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15 January, 2016 - 09:36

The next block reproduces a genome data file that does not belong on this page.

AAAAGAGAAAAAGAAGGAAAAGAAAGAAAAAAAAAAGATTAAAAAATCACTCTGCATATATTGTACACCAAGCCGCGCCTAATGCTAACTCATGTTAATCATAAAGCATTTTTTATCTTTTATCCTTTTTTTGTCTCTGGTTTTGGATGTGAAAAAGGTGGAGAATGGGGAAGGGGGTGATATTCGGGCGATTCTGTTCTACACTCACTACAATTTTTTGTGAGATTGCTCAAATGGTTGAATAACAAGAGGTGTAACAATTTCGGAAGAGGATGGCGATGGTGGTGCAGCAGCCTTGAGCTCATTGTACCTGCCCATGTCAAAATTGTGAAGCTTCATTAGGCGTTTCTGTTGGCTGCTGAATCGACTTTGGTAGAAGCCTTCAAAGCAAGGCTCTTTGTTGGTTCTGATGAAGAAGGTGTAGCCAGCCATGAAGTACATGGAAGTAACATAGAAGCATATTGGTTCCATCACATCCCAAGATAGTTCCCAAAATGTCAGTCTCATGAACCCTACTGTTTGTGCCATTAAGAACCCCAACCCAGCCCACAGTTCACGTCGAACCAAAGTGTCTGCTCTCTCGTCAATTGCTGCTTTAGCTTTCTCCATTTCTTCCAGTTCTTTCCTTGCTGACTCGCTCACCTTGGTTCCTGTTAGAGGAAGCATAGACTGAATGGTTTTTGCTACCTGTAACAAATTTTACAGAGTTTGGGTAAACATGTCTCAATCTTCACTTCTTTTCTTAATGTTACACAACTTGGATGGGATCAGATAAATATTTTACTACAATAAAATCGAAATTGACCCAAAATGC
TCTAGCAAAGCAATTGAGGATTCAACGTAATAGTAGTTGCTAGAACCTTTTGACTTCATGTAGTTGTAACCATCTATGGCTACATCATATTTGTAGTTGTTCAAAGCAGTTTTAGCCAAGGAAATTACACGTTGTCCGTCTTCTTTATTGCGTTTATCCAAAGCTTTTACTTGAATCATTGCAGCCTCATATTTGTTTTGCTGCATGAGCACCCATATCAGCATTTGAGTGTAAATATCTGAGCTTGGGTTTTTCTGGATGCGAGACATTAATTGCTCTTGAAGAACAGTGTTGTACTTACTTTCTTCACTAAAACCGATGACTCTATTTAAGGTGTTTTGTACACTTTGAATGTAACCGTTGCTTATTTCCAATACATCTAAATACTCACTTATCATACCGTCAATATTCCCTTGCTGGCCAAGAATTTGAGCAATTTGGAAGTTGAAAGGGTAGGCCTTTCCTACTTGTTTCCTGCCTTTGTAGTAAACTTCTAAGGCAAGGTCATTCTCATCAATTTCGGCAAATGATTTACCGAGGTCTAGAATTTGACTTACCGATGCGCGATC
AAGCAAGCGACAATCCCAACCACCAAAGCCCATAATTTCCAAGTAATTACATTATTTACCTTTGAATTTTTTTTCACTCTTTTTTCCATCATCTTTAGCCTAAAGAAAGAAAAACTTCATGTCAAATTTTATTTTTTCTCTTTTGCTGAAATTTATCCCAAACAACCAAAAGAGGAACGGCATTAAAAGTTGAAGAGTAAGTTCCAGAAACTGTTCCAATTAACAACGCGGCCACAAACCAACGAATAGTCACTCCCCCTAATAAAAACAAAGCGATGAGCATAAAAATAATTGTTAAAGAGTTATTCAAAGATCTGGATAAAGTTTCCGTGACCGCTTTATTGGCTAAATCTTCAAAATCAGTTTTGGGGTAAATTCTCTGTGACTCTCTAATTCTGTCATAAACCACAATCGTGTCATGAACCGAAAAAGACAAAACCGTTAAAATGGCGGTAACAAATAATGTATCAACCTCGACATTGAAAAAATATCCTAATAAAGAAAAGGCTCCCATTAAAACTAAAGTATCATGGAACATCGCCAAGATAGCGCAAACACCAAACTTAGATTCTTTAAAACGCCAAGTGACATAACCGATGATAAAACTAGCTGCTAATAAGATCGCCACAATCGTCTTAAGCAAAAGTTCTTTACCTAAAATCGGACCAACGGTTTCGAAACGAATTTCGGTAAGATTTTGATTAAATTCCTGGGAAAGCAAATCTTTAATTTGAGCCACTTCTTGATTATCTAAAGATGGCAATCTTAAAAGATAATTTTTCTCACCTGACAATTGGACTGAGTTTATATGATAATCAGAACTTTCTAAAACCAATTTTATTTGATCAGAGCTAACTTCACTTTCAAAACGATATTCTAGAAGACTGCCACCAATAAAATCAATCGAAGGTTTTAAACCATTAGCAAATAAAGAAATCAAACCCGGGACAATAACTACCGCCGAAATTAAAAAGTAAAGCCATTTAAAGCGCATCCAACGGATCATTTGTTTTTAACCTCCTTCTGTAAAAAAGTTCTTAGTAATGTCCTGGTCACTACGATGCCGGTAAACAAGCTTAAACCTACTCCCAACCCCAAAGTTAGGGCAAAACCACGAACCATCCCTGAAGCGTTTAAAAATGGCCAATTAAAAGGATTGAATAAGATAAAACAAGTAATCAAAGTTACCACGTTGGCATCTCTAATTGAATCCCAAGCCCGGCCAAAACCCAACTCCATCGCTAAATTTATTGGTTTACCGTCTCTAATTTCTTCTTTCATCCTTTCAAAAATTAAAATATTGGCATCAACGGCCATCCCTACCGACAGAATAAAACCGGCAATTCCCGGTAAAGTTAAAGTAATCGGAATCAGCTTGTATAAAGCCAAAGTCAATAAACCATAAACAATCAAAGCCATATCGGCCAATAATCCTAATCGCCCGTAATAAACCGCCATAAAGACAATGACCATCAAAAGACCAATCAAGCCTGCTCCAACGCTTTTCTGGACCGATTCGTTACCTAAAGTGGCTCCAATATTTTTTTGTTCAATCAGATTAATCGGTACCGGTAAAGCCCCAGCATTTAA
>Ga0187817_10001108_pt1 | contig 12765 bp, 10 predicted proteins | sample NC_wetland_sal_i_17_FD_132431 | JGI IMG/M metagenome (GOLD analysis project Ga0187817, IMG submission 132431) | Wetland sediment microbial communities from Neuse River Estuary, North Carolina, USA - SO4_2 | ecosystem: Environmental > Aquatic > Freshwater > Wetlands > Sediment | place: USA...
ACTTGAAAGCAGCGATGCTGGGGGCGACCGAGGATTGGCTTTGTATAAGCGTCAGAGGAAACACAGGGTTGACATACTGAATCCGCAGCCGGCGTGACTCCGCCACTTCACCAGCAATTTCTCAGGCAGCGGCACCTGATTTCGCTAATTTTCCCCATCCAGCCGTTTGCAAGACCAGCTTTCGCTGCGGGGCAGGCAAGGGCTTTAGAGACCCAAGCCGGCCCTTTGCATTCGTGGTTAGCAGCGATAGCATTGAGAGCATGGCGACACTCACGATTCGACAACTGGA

The Felsenthal Company burned to the ground. Its president, one of the company’s largest creditors and also virtually its sole owner, instigated the fire. The corporation sued the insurance company to recover the amount for which it was insured. According to the court in the Felsenthal case, “The general rule of law is that the willful burning of property by a stockholder in a corporation is not a defense against the collection of the insurance by the corporation, and…the corporation cannot be prevented from collecting the insurance because its agents willfully set fire to the property without the participation or authority of the corporation or of all of the stockholders of the corporation.” 1 But because the fire was caused by the beneficial owner of “practically all” the stock, who also “has the absolute management of [the corporation’s] affairs and its property, and is its president,” the court refused to allow the company to recover the insurance money; allowing the company to recover would reward fraud. 2